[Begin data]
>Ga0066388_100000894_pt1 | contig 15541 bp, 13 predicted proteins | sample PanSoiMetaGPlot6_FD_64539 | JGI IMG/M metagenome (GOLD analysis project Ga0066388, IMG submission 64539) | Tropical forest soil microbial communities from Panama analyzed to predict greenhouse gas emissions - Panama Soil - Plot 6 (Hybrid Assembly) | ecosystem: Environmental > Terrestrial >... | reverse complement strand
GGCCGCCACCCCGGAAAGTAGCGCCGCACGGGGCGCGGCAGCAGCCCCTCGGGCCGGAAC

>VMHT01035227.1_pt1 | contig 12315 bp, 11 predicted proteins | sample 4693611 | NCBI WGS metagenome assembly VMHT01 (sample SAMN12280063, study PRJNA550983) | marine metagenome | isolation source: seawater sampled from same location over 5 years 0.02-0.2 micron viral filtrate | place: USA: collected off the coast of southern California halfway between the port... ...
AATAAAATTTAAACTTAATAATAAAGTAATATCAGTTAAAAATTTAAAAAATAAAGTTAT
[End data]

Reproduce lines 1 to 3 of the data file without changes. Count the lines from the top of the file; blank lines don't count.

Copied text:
>Ga0066388_100000894_pt1 | contig 15541 bp, 13 predicted proteins | sample PanSoiMetaGPlot6_FD_64539 | JGI IMG/M metagenome (GOLD analysis project Ga0066388, IMG submission 64539) | Tropical forest soil microbial communities from Panama analyzed to predict greenhouse gas emissions - Panama Soil - Plot 6 (Hybrid Assembly) | ecosystem: Environmental > Terrestrial >... | reverse complement strand
GGCCGCCACCCCGGAAAGTAGCGCCGCACGGGGCGCGGCAGCAGCCCCTCGGGCCGGAAC

>VMHT01035227.1_pt1 | contig 12315 bp, 11 predicted proteins | sample 4693611 | NCBI WGS metagenome assembly VMHT01 (sample SAMN12280063, study PRJNA550983) | marine metagenome | isolation source: seawater sampled from same location over 5 years 0.02-0.2 micron viral filtrate | place: USA: collected off the coast of southern California halfway between the port... ...